“Contrary to hosannas from market true believers, sick people either lack the time or the repose to make rational, profit-maximizing choices” I propose we turn over the power to recommend and make available information on health related issues to a central committee. For too long have people had the burden of responsibility when it comes to their own health. It is ridiculous to expect that people can go to trusted doctors or people close to them in their communities and form any sort of reasonable opinion on medical options and care. It is time we established standards and enforce them… Read more »

gadfly
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gadfly

//Simple answer: its tough being the biggest kid on the block. So you have to be extra careful about what you do and how you do it.//
I think it’s tougher than ever in a modern economy, where everyone is basically a dependent of the larger economic system. If you represent the system, and you try to cut off your dependents, then any breach of faith can become a bloody war for survival.

gadfly
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gadfly

// the lessons of ‘asymmetrical warfare’ actually leave the little guy in pretty good standing.// In the fact of warfare yes, but in the “publicity war” no. The little guy would be in better standing with a term like “complementary warfare”, which would imply a fairness in the distribution of power. In the definition you gave me, the little guy sound more scary and threatening because the big guy does not have an adequate response. // in the pharma context, resources// Say, using temporary inflation of stock to buy up other companies? // in the pharma context, resources// Isn’t the… Read more »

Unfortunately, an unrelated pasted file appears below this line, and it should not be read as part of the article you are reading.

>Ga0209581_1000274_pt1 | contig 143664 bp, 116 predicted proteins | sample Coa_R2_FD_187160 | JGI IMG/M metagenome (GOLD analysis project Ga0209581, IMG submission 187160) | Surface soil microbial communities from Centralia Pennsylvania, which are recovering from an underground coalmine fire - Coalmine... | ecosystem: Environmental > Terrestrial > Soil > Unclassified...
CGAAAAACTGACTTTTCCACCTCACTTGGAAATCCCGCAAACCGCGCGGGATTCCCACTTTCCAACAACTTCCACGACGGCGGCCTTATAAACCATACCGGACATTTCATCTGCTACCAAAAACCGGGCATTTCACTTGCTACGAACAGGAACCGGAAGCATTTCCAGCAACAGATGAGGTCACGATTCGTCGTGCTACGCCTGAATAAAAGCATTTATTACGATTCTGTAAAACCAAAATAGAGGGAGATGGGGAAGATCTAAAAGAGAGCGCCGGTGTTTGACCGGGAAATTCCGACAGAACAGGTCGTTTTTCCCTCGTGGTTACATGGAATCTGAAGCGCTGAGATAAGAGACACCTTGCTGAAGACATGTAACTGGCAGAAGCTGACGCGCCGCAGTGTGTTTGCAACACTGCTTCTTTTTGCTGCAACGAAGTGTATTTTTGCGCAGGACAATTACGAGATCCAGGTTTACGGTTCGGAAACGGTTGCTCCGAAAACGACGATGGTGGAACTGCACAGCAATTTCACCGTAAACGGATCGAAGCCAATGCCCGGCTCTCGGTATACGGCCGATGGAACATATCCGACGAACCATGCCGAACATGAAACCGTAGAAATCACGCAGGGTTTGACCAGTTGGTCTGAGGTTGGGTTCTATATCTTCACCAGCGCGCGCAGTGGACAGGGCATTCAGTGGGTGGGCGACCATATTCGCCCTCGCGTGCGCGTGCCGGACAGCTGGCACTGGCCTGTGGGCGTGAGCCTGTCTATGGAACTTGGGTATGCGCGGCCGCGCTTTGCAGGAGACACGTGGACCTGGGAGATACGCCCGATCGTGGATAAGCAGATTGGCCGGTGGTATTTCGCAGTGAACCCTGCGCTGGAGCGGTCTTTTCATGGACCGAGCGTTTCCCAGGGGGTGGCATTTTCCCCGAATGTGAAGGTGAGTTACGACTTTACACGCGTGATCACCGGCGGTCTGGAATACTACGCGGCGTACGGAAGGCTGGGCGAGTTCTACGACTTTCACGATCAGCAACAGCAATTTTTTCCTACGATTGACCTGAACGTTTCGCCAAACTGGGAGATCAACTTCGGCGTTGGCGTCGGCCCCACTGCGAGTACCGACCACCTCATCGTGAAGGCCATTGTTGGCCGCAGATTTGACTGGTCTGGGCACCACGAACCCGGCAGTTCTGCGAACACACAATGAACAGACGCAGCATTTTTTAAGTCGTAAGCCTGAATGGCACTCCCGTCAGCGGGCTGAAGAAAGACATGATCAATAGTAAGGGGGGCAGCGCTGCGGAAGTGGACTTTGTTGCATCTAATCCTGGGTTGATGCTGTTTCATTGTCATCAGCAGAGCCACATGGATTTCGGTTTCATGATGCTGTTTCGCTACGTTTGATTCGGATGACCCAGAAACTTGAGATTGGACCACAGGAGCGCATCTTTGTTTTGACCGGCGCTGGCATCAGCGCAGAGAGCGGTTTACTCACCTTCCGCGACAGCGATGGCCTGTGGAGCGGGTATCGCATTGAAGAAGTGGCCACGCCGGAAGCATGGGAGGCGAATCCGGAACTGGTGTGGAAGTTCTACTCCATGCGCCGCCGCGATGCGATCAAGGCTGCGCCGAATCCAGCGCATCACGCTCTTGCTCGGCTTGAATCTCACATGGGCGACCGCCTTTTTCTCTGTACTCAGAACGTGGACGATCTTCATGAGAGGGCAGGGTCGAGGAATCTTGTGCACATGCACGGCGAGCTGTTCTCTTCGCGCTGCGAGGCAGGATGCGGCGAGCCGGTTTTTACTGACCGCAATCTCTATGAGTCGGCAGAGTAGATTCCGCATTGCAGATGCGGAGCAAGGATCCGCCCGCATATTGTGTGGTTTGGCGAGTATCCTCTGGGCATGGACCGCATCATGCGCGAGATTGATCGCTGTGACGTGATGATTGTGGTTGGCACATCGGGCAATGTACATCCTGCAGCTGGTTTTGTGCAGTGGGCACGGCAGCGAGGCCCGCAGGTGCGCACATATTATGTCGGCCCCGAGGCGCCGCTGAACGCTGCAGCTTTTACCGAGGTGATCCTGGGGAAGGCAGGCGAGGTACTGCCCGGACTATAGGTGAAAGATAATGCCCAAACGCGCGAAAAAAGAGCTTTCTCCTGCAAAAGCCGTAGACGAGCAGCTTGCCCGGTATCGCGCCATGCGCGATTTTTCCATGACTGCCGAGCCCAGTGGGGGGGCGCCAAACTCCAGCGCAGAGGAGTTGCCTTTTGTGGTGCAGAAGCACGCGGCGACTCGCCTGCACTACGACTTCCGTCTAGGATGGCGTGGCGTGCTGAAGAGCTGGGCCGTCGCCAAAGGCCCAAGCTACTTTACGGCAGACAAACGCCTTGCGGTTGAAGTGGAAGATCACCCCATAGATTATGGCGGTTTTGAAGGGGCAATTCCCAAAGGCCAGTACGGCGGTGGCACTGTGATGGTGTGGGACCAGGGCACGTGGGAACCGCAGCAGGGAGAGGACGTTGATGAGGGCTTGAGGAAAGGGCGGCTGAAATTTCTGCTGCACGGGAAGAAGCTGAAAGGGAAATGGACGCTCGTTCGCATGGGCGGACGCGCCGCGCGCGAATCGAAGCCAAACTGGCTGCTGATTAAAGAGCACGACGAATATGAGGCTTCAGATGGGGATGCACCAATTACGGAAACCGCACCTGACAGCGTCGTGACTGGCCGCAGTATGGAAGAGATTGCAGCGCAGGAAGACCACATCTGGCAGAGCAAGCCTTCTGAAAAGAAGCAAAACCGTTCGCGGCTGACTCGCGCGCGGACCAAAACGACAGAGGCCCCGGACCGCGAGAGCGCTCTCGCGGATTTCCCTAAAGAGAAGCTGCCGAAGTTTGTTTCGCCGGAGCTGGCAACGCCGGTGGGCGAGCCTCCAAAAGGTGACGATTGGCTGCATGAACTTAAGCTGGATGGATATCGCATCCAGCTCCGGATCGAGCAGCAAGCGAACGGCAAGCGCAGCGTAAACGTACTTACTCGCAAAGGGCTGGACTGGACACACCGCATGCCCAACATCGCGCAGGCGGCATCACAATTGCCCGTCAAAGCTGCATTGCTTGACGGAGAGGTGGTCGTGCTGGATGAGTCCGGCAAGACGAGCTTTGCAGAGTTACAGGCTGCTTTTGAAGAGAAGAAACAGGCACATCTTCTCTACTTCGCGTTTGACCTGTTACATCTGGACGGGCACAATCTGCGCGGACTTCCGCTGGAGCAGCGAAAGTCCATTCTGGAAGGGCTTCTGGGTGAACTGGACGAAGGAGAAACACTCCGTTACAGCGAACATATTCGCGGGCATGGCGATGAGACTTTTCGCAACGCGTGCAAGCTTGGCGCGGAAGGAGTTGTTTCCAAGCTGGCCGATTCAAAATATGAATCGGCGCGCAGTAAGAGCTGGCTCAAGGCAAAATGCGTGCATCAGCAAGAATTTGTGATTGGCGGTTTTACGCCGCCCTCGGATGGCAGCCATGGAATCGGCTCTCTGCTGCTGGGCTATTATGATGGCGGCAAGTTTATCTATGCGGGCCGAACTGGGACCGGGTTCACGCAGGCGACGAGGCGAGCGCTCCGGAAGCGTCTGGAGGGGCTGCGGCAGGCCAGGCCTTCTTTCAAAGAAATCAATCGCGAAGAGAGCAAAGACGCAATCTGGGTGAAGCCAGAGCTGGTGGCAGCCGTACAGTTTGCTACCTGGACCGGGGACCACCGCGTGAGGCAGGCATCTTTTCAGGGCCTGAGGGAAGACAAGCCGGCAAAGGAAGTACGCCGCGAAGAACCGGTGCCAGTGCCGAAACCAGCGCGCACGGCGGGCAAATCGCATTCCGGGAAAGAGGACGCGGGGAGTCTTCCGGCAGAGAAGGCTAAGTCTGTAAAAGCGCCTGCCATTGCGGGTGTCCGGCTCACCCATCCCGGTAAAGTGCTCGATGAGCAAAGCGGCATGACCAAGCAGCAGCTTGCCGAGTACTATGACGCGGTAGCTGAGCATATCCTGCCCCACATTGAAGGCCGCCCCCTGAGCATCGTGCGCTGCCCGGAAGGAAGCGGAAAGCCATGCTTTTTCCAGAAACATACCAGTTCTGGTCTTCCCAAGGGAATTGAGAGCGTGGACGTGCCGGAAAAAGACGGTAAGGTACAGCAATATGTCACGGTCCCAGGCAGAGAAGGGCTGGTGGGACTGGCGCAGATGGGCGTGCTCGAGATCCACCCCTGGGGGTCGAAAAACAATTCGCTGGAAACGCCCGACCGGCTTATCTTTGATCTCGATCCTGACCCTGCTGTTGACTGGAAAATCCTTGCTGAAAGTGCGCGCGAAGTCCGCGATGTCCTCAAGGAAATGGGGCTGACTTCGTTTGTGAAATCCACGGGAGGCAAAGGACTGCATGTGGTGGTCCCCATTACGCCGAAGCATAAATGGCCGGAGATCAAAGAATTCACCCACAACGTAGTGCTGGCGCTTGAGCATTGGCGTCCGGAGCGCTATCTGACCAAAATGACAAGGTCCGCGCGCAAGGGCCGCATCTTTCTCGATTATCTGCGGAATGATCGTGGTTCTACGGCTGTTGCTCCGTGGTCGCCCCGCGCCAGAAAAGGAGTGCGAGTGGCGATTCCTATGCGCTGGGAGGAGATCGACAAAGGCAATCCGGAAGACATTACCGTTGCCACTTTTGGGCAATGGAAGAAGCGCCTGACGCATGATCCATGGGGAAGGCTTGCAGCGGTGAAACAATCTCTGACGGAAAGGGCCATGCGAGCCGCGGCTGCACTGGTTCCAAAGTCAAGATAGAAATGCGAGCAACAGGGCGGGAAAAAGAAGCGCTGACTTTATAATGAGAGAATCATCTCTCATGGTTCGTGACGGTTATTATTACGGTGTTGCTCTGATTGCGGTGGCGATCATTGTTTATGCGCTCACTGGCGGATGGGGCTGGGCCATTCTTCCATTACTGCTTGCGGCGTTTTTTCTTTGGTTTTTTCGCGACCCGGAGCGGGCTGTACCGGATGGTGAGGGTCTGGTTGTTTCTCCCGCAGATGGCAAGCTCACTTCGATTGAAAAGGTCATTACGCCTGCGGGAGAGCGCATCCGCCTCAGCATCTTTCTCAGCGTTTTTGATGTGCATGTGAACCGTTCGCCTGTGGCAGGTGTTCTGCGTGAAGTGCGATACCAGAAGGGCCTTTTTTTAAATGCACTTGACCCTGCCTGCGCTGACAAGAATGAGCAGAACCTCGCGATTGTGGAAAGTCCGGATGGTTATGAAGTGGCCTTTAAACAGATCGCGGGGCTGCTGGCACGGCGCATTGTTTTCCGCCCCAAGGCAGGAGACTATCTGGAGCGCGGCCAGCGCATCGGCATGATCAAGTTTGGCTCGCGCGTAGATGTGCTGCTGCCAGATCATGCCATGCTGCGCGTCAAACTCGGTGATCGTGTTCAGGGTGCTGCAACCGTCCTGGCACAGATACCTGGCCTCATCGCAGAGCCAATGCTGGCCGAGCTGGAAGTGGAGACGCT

jib
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jib

Well said Ron. Except you’ve made my point. For some reason – perhaps because I used the words “Iraq” and “Afghanistan” – in my comment, you’re assuming that I’m coming at this from a particular angle. That’s misperception in action, Ron. It apparently hasn’t occurred to you that its possible that I might not be saying what you think I’m saying. As a matter of fact: you’re dead wrong about where I stand. I actually (with a number of misgivings) support the war in Afghanistan, and to a lesser degree, the war in Iraq. At this point, I suspect withdrawal… Read more »